Auto accidents could leave the victims fighting for their lives, and some don’t win. Fatal auto accidents claim many lives in Oklahoma every year. Other accidents lead to injuries that upend people’s careers and family responsibilities. Even accidents that cause only property damage create troubles for victims, leaving them seeking financial compensation from the responsible party. Questions will then arise about who was responsible for the collision.
Negligence and auto accidents
If someone passes another vehicle on the right and then slams the brakes at a red light, the other car may rear-end the stopped driver. The injured driver might not have a claim since they drove recklessly and committed a moving violation. Essentially, the driver that crashed into the other car might not be negligent. Eyewitness accounts could help establish that fact.
Ultimately, negligence and liability refer to whose actions or non-actions caused someone else to experience harm or losses. Certain behaviors could leave a defendant looking negligent for a collision. Speeding, drunk driving, and distracted driving are common types of negligence.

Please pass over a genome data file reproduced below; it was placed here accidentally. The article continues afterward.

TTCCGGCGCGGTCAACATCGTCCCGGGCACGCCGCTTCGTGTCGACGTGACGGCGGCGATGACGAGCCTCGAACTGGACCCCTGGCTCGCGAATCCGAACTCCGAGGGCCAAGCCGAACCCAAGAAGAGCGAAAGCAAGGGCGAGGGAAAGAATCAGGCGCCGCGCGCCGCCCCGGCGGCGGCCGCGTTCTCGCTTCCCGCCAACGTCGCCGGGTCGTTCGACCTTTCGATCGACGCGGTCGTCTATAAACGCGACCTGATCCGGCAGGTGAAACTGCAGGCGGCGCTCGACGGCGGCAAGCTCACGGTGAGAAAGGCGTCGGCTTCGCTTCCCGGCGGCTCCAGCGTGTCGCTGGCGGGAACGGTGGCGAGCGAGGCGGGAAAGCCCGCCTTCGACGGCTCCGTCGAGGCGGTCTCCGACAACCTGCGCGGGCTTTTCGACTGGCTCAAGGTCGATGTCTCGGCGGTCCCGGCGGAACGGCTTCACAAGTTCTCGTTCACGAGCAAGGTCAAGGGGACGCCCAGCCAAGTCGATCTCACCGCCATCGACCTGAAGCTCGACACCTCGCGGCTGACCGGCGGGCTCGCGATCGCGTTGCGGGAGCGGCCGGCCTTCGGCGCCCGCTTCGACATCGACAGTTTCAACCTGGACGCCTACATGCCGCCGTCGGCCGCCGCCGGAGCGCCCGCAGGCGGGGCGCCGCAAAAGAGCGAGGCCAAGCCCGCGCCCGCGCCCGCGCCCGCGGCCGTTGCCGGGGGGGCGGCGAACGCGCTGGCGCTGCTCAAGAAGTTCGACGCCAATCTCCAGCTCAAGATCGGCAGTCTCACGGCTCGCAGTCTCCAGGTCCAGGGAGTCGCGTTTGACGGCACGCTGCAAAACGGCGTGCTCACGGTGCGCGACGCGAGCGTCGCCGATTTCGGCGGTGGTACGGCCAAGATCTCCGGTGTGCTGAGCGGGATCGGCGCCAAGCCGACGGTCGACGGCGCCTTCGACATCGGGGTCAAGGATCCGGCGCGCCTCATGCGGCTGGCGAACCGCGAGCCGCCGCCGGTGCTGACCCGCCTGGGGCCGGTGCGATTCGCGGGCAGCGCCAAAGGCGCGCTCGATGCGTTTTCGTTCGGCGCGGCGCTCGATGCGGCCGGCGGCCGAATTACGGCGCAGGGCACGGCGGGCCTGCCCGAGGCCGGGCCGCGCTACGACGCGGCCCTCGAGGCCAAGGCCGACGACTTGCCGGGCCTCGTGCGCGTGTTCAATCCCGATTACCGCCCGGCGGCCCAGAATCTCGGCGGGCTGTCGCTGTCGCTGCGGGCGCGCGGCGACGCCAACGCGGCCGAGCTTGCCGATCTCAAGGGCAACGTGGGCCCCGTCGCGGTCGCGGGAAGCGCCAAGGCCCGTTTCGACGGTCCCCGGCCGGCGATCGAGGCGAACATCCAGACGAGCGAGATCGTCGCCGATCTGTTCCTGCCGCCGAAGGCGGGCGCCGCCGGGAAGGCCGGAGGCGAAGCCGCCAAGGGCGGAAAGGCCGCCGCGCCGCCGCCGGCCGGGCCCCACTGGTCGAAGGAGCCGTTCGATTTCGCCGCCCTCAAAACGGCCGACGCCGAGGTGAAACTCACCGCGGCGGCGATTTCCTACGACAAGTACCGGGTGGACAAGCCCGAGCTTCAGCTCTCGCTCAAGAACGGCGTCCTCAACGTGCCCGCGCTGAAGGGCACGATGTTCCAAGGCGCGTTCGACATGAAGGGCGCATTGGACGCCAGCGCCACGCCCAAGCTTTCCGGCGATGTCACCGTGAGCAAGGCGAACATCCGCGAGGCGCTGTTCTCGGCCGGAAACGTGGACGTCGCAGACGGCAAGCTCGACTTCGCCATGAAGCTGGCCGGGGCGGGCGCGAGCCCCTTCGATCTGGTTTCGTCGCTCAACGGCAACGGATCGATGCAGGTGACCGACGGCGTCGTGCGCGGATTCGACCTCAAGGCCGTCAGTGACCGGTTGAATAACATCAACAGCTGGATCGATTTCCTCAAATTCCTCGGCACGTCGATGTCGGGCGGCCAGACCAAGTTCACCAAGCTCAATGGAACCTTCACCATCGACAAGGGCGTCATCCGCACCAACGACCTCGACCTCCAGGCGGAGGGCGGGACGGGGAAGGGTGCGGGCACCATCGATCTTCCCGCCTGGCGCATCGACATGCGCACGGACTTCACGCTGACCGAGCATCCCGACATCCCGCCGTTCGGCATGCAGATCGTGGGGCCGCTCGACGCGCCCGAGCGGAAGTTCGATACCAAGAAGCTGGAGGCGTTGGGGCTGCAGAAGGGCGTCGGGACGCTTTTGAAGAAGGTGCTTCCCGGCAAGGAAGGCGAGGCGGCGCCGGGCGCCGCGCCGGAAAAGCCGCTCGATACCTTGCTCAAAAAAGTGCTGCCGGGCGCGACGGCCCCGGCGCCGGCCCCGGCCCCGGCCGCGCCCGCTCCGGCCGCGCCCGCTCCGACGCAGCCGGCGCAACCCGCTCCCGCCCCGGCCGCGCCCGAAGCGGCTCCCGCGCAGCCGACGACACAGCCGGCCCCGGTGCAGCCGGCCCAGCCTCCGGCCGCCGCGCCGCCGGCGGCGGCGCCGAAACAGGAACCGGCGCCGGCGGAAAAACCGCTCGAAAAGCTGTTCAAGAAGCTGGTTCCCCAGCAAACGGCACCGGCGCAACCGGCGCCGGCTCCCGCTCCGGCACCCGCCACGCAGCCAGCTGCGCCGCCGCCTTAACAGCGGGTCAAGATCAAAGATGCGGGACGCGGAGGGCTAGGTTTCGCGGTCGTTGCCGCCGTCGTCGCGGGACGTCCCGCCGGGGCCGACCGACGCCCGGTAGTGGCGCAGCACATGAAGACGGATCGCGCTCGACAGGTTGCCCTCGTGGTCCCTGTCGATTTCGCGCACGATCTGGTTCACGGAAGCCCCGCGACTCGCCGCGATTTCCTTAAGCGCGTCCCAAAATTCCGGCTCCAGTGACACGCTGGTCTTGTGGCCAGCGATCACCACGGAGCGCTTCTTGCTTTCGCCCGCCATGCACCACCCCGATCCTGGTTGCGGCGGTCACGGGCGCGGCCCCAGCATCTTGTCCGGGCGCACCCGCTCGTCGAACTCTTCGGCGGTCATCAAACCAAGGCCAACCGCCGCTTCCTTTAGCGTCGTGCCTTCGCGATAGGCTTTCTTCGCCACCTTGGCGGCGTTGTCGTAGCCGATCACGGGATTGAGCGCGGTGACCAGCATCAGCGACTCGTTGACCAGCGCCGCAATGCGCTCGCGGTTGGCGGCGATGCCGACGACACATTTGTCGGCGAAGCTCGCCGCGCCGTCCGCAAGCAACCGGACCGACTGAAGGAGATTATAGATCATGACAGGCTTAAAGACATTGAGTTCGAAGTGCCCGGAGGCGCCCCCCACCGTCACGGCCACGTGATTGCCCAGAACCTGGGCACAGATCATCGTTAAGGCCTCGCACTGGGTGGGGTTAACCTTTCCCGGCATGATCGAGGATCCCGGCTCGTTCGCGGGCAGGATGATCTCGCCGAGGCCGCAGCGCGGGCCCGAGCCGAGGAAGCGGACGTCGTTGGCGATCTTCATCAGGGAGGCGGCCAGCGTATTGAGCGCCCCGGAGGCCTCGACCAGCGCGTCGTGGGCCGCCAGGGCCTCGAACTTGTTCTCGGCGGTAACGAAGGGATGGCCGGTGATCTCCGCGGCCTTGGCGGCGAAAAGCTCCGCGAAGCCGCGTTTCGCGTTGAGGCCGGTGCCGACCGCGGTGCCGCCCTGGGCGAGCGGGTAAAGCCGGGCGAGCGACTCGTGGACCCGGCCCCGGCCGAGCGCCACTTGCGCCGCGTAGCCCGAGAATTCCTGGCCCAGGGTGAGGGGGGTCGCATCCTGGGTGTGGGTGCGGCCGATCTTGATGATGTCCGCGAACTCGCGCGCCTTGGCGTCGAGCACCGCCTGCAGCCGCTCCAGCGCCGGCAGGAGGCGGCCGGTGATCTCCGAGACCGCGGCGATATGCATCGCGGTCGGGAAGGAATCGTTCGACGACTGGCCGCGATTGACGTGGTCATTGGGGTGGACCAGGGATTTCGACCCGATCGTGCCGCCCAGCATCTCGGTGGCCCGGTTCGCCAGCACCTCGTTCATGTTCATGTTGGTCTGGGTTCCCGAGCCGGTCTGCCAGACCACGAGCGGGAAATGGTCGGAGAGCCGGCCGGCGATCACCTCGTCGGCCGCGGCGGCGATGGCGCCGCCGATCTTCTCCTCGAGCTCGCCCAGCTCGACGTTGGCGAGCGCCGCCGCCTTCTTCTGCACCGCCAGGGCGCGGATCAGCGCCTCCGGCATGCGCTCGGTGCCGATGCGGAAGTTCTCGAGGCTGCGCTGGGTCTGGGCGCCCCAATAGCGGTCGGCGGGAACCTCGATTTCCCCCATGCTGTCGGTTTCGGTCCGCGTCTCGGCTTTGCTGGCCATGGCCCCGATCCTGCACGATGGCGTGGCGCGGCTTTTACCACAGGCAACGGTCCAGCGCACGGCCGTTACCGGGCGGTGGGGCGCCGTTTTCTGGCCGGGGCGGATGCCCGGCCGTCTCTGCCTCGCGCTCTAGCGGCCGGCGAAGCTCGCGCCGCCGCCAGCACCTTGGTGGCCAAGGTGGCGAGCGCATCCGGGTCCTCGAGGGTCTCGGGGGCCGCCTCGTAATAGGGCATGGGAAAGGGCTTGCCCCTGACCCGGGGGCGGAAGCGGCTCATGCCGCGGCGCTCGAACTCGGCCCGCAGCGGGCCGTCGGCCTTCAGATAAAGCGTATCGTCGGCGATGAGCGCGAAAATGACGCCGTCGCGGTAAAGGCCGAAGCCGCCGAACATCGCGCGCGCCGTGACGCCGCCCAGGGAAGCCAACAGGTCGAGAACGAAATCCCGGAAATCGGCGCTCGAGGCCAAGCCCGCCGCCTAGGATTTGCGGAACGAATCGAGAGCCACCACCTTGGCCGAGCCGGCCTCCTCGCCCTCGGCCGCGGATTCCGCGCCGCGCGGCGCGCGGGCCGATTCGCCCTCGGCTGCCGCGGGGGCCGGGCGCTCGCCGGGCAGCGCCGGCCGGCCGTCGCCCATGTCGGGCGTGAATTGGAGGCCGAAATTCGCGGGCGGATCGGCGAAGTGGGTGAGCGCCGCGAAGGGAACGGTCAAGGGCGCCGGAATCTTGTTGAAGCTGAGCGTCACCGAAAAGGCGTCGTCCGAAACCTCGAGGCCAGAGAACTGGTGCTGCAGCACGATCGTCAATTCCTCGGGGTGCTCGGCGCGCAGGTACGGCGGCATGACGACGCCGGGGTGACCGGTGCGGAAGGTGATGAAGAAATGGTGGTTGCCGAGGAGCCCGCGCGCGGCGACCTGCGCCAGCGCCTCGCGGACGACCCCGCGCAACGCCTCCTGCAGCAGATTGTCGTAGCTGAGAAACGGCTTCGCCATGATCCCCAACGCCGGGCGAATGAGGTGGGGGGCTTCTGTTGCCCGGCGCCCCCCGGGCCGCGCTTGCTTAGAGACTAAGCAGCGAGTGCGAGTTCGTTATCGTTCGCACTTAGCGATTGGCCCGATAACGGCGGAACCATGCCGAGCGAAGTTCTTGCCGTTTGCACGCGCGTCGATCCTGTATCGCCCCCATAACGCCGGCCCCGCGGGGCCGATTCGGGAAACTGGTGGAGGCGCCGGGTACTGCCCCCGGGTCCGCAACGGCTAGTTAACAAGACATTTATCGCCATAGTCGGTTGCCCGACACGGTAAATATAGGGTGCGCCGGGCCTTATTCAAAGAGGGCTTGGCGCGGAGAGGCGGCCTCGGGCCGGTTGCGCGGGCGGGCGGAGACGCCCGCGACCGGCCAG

Establishing and determining fault
Investigations conducted after auto accidents may reveal who is at fault for the crash. Determining fault does not mean one party is or isn’t at fault. Both or multiple parties could be liable for an accident. Sometimes, a third party, such as a dealership that knowingly sold a defective vehicle, could be responsible for a collision.
One driver might be 70% at fault in a two-car collision, and the other is 30% at fault. Such situations may affect how a jury awards damages.
Not all accidents lead to a complex civil lawsuit, though. An insurance claim against the negligent driver’s liability coverage could result in a settlement. Sometimes, the settlement may be substantial.